Birdie is a commonly used golf term and it means a score of 1 under par…or -1 on any individual golf hole. Birdie is a great score to achieve on an individual hole and if you make multiple birdies per round of golf, you should score pretty well overall!
The par value set to a hole is the expected number of shots it should take to complete the hole and put the ball in the cup on the green. A birdie is one shot better than par.
For example, if the par is 4 on a hole, it’s expected that you get the ball on the green in two strokes and then take two putts to finish the hole, scoring a 4.
But to make birdie, you could get the ball on the green in two strokes and then take just one putt to get the ball into the hole, hence scoring a 1 under par birdie.
Here is the needed score for each hole’s par value:
- Par 3 = scoring a 2
- Par 4 = scoring a 3
- Par 5 = scoring a 4
How Often Should Golfers Make Birdie?
Scoring par on every hole is already very challenging as it is. Scoring birdie in golf is even more difficult. The best golfers in the world who play on the professional golf tours usually average 3 to 6 birdies per round of 18 holes.
For the average golfer, you may be lucky to make 1 birdie during your 18 hole round of golf.
We recently wrote an article, however, sharing several tips on how to make more birdies so you can increase your chances and perhaps see birdie written on your score card more frequently.
We also designed practice plans to follow with proven drills that will improve your putting, chipping, and golf swing to help increase your chances of making more birdies in golf.
What is the Usage of the Term “Birdie” in Golf?
Golf is a sport with many vocabulary words and terminology you’ll hear being used on the golf course. It’s good to understand the language of golfers, especially if you’re new so you can join in on the conversations that take place during a round of play.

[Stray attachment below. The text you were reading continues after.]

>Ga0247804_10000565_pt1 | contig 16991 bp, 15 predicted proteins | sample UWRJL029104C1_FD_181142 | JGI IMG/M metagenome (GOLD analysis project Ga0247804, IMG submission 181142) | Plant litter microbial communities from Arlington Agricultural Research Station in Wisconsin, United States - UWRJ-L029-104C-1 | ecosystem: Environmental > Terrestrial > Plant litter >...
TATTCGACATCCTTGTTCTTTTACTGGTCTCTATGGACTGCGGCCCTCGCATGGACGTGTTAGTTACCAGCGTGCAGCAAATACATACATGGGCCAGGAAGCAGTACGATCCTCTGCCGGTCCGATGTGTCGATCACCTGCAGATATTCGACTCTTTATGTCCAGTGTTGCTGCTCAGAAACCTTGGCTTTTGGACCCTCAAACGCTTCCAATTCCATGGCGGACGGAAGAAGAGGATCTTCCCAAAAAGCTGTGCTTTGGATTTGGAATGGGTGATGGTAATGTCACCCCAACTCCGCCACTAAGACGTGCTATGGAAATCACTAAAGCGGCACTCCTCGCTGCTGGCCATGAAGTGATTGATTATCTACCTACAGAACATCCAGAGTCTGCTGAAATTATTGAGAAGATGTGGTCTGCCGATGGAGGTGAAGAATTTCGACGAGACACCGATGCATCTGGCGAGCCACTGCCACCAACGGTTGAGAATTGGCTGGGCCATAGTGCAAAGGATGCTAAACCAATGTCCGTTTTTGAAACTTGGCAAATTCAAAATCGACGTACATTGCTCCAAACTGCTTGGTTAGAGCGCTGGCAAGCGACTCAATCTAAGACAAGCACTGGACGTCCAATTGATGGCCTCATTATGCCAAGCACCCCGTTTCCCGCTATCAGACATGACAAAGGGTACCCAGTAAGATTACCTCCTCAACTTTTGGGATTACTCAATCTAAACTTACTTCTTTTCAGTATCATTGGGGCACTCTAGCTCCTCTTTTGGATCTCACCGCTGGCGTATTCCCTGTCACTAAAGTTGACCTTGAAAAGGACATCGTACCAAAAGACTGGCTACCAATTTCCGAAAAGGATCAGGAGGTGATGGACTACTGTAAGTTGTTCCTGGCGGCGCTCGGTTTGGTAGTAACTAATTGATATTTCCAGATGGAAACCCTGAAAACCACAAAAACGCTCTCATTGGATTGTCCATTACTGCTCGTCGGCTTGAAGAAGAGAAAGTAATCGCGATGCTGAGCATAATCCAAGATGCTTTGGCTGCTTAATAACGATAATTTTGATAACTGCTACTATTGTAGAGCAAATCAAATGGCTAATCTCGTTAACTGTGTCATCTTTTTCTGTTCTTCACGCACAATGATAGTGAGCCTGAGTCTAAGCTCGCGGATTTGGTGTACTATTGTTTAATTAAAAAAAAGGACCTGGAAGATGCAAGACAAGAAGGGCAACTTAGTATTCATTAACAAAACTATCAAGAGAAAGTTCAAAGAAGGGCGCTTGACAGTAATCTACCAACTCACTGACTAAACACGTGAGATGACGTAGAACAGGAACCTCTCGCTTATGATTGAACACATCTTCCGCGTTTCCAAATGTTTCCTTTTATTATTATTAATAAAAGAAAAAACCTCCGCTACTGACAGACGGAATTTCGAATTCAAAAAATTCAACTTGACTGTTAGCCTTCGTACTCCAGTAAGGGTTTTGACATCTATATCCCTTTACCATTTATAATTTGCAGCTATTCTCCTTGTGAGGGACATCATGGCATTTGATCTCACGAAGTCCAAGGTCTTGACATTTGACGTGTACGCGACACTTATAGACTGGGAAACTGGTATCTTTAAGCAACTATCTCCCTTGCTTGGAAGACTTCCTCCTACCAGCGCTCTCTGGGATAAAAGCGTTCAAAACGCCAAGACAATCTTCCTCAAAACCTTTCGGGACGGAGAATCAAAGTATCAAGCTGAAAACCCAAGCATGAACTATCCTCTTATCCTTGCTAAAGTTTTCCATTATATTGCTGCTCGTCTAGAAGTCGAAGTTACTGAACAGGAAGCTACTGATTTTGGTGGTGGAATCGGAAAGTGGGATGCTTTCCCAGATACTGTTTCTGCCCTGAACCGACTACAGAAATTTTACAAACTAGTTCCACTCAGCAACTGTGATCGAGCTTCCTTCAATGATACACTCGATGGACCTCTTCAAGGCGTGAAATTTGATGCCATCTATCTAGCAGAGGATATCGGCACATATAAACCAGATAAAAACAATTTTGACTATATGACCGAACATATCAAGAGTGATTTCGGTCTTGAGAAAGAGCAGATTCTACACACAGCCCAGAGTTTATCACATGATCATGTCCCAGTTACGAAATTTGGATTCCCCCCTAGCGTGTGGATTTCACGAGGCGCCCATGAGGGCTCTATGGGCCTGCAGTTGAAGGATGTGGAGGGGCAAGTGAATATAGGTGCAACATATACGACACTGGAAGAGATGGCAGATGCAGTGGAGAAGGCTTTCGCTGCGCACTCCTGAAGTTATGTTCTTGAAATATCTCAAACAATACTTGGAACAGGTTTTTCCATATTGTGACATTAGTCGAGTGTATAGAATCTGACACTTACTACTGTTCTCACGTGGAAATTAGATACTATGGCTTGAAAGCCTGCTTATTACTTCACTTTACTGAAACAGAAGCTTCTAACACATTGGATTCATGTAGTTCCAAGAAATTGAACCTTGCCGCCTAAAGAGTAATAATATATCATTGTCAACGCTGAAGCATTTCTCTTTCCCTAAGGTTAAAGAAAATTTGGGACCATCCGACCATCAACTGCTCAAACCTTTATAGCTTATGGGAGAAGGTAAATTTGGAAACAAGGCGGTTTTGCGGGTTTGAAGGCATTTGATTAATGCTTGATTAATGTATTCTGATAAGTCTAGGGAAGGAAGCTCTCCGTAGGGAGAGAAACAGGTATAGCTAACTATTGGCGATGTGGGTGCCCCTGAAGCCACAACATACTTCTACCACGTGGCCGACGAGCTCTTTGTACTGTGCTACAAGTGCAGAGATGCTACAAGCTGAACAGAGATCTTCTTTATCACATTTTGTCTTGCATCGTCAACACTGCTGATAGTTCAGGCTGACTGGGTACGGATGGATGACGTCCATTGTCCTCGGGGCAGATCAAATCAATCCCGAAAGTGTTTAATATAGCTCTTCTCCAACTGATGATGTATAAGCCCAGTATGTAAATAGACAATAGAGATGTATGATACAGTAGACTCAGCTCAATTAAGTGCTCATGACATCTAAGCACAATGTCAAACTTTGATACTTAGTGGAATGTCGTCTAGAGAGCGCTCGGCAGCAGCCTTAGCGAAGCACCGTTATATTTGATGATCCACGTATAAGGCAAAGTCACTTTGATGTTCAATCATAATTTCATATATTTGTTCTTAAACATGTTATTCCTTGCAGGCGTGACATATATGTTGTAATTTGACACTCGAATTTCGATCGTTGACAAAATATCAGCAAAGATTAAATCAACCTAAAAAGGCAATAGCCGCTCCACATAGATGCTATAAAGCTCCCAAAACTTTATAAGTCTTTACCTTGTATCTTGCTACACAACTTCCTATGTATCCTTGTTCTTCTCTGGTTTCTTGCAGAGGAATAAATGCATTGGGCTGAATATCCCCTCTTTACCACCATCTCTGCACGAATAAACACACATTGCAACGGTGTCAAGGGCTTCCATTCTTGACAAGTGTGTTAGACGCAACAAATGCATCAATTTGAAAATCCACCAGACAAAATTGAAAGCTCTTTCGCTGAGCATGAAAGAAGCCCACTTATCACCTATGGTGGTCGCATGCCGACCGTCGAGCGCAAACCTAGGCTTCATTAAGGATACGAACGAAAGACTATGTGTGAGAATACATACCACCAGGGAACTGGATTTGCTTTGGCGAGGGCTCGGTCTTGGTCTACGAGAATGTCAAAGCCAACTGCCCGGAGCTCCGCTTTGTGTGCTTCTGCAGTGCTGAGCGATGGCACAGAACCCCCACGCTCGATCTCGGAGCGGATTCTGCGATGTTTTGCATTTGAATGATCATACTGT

A few ways that the golf term “birdie” is used include:
“Did you get a birdie on that last hole?”
“I need to make this putt for birdie”
“I just hit the green and have about a 10 foot putt for birdie”
“I missed the green but I can still chip it in for birdie!”
How Did “Birdie” Become a Golf Term?
The golf term “birdie” originated in the United States at a golf course in New Jersey. It’s believed a group of golfers were playing this New Jersey golf course and decided to transform the word “bird” into “birdie” as slang.
The term “bird” was originally used back in the days as a slang word for “cool” in today’s modern language. So if a golfer hit a great shot, one might say “That was a bird of a shot”
Eventually it morphed into birdie since scoring one under par is a tough thing to do and considered “cool” when it happens.
The golf term birdie was also cited as being used by an English golf writer named Bernard Darwin in 1913.
The Historical Dictionary of Golfing Terms contains a quote from him stating: “It takes a day or two for the English onlooker [in the U.S.] to understand that … a birdie is a hole done in a stroke under par.”
Overall, now you are aware of what the term birdie means in golf, where it originated, and how to score birdie on a golf hole. For more golf tips and drills to help you achieve birdie scores, check out the resources below.